Why some organic food enthusiasts act like self-righteous jerks

13 Jun


by TMP EDITOR on MAY 23, 2012

Most of the meat-eaters among us have interacted with annoying, judgmental vegetarians. A recent psychological experiment has suggested that an association with organic food does indeed engender feelings of self-righteousness. Will an awareness of that human tendency help keep a healthy diet from making you act like a food snob?

organic food snobbery

Human nature and food

Psychological studies have shown that when people make good moral personal choices, they tend to feel superior over others. Kendall Eskine, an assistant psychology professor at Loyola University in New Orleans, designed a study to find out how those tendencies may apply to healthy food choices.

In a recent appearance on NBC’s Today Show, Eskine said he got the idea for his study by seeing ads for organic food marketed with moral terminology. If people pat themselves on the back for choosing organic food, he wondered, would that make them more inclined to altrusim? Not exactly, it turns out.

Testing moral judgment

In his experiment, Eskine divided 60 volunteers into three groups. One group viewed images of fruits and vegetables with organic labels. Another group looked at desserts like brownies, cookies and ice cream. The third group saw bland foods like rice and beans.

To measure their moral judgment, participants were asked to determine the acceptability of questionable moral activities, including incest, eating a dead dog, having sex with a cousin and ambulance-chasing lawyers. Finally, they were asked if they were willing to volunteer more time to participate in another professor’s research.

Organics inspire selfish behavior

Eskine found that the volunteers exposed to images of organic food judged the morally questionable activities much more harshly. He also found that the organic group was the least likely to help the other professor with his research. The people viewing the desserts were nicer, were willing to volunteer the most time and judged the moral scenarios most leniently.

Moral licensing

Eskine told the Today Show he was surprised by his findings. He said in previous studies people who ate sweet foods were more altruistic. “You’d think eating organic would make you feel elevated and want to pay it forward,” he said. He offered an explanation for such selfish behavior: a phenomenon psychologists call “moral licensing,” according to Eskine. Moral licensing occurs when people regard performing a good deed as money in the bank that can be spent acting like a jerk later on.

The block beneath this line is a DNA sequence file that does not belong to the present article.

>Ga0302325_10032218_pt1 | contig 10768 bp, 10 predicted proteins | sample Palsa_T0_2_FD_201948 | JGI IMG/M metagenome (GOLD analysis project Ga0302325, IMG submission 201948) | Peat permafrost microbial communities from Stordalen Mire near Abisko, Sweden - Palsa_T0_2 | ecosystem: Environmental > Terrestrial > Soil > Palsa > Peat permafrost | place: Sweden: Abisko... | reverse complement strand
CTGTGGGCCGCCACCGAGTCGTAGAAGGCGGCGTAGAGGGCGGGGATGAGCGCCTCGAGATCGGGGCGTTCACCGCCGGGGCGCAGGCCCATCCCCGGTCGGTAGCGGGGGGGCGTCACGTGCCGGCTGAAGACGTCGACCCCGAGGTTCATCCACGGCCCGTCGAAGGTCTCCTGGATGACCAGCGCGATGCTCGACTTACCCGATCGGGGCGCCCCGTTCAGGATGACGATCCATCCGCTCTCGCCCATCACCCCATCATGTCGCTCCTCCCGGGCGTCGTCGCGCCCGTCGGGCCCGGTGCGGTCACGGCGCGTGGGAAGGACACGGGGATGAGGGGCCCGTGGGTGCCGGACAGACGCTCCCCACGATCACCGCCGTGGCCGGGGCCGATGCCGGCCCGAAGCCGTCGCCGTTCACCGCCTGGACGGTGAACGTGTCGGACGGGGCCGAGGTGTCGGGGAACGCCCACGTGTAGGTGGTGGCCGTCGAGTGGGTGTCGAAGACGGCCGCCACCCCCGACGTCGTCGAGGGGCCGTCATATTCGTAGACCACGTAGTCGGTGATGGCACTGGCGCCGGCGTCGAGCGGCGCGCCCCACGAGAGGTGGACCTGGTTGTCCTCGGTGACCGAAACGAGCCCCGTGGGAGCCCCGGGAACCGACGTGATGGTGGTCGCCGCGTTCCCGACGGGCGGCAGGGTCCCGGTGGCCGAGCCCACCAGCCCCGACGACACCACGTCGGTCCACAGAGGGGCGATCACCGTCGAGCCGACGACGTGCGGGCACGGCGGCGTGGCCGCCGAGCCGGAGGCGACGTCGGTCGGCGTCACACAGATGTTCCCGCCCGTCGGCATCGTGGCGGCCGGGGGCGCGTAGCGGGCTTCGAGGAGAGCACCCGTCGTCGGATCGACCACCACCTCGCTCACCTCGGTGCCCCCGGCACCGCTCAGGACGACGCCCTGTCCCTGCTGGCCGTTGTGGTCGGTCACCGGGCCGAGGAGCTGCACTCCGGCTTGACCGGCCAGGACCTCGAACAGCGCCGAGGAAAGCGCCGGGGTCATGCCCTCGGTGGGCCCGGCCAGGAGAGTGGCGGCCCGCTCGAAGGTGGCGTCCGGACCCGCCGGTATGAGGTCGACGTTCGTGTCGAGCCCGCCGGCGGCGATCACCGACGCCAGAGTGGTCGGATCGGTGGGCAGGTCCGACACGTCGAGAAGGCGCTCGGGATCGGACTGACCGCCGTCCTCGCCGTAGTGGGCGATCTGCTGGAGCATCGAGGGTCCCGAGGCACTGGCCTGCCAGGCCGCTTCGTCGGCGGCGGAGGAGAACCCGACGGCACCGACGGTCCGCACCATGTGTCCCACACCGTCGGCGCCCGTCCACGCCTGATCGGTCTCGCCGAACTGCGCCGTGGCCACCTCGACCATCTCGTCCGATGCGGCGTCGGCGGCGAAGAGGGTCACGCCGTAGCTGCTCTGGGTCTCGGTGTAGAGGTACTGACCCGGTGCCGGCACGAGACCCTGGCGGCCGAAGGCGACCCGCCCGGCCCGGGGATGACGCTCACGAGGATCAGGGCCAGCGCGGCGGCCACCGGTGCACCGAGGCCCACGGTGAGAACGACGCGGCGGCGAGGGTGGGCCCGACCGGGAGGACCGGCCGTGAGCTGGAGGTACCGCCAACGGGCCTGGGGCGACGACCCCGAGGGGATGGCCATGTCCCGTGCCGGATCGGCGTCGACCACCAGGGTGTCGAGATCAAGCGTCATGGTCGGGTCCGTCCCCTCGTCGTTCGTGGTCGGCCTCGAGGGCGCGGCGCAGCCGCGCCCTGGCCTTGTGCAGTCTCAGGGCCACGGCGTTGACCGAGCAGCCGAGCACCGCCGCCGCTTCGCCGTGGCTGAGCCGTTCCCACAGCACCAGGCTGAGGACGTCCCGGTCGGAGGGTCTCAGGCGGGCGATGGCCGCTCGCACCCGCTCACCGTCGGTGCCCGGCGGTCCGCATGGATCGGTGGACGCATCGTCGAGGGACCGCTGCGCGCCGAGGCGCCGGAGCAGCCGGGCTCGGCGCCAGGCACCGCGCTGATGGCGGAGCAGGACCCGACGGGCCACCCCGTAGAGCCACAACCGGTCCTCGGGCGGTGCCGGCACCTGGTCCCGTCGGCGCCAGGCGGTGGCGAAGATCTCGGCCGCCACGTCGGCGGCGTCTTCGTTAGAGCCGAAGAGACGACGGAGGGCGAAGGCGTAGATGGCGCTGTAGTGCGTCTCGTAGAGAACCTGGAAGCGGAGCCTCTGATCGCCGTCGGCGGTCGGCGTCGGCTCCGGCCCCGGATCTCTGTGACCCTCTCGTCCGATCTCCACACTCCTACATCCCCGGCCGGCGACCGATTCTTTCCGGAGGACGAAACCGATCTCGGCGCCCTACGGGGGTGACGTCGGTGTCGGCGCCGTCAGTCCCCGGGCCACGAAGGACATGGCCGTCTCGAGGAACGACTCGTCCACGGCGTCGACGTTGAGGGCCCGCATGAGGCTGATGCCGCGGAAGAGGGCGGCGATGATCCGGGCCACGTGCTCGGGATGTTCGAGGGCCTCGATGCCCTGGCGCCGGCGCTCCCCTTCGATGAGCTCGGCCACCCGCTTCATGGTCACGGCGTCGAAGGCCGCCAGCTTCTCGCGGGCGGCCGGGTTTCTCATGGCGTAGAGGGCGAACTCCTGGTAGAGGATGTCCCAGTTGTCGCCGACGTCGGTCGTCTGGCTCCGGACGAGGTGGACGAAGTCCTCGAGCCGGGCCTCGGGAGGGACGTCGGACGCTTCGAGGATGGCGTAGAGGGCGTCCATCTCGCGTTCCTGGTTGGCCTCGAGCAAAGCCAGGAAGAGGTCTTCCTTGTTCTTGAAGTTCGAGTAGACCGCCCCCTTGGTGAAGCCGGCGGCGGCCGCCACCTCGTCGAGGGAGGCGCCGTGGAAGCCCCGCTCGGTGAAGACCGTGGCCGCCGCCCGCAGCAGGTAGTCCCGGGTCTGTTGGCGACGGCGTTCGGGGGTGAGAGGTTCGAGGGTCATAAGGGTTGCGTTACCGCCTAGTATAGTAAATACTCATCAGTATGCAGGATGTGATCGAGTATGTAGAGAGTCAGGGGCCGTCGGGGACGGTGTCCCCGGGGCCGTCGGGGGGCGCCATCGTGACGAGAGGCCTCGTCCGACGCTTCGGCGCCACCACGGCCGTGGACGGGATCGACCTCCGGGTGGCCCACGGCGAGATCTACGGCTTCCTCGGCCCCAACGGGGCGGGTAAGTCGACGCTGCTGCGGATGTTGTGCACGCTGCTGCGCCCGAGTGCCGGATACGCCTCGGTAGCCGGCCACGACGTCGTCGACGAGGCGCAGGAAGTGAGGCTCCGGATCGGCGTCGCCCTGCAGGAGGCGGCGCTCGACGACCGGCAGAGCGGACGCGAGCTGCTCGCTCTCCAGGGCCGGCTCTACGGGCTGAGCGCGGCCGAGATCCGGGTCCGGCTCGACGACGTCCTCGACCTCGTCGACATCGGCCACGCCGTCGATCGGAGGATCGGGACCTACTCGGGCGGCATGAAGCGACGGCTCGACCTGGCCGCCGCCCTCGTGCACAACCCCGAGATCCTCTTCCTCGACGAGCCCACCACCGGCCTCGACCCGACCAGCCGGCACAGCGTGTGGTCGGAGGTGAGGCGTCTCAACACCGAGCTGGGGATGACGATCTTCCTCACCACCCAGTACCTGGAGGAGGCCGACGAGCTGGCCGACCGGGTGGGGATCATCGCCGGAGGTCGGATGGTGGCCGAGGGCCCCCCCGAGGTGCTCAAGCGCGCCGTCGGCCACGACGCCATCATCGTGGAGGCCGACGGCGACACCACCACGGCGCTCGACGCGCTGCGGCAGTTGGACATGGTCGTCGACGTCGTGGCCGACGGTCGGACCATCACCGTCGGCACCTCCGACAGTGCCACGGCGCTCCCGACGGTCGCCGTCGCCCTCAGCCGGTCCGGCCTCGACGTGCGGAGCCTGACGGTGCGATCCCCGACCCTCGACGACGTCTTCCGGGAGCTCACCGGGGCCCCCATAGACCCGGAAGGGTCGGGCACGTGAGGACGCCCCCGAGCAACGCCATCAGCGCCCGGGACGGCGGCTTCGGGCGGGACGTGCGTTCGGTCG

Don’t be a food snob

A psychologist writing in “Scientific American” had a different take on Eskine’s study: eating sweet, fatty foods like ice cream and cookies made the volunteers feel guilty. Perhaps altruism helped assuage those feelings of guilt.

The danger of self-righteousness is certainly no reason to choose a cheeseburger over a salad. A healthy diet is tremendously positive for your body as well as your mind. But don’t let hubris shrink your heart.

Source: New York Daily NewsOne Green PlanetScientific American 



May 23, 2012 at 4:01 pm

“is it maybe the exact opposite, perhaps; that some selfish, moralistic, self-righteous prigs seek out organic food to show how ‘good’ they are, to themselves and others? ”

Admittedly, it sounds like a pretty bad study. Assuming the statistics are significant, they may have shown that viewing fruits and vegetables makes people more judgmental. Perhaps simply because the pleasure centres in your brain have activated from seeing a cookie but not spinach. This residual good feeling causes one to judge others less harshly. (Which I think is how things seem to work… People ask themselves how they feel about something, but they have trouble isolating what causes them to feel that way. So if something else makes them feel good, it contaminates the picture. A classic example is a study where people were phoned up on sunny days and rainy days and asked to judge their overall life satisfaction on a scale from 1-10. On rainy days, they averages 7 or so and on sunny days it was 9 or so.)

But the study design seems to be conducted to show that organic foods lead to judgement. If the only thing going on was self-righteous types gravitating towards organic food, then this study should not have shown any significance. People were randomly assigned to one of the groups, so their inherent judgmentalism should have been equal. Then they viewed pictures, then they made moral judgments. The only difference between the groups was the pictures they viewed, so presumably the picture viewing caused the different moral attitudes. (Of course, with only 20 subjects per group, there may have been some pre-existing differences between the groups)







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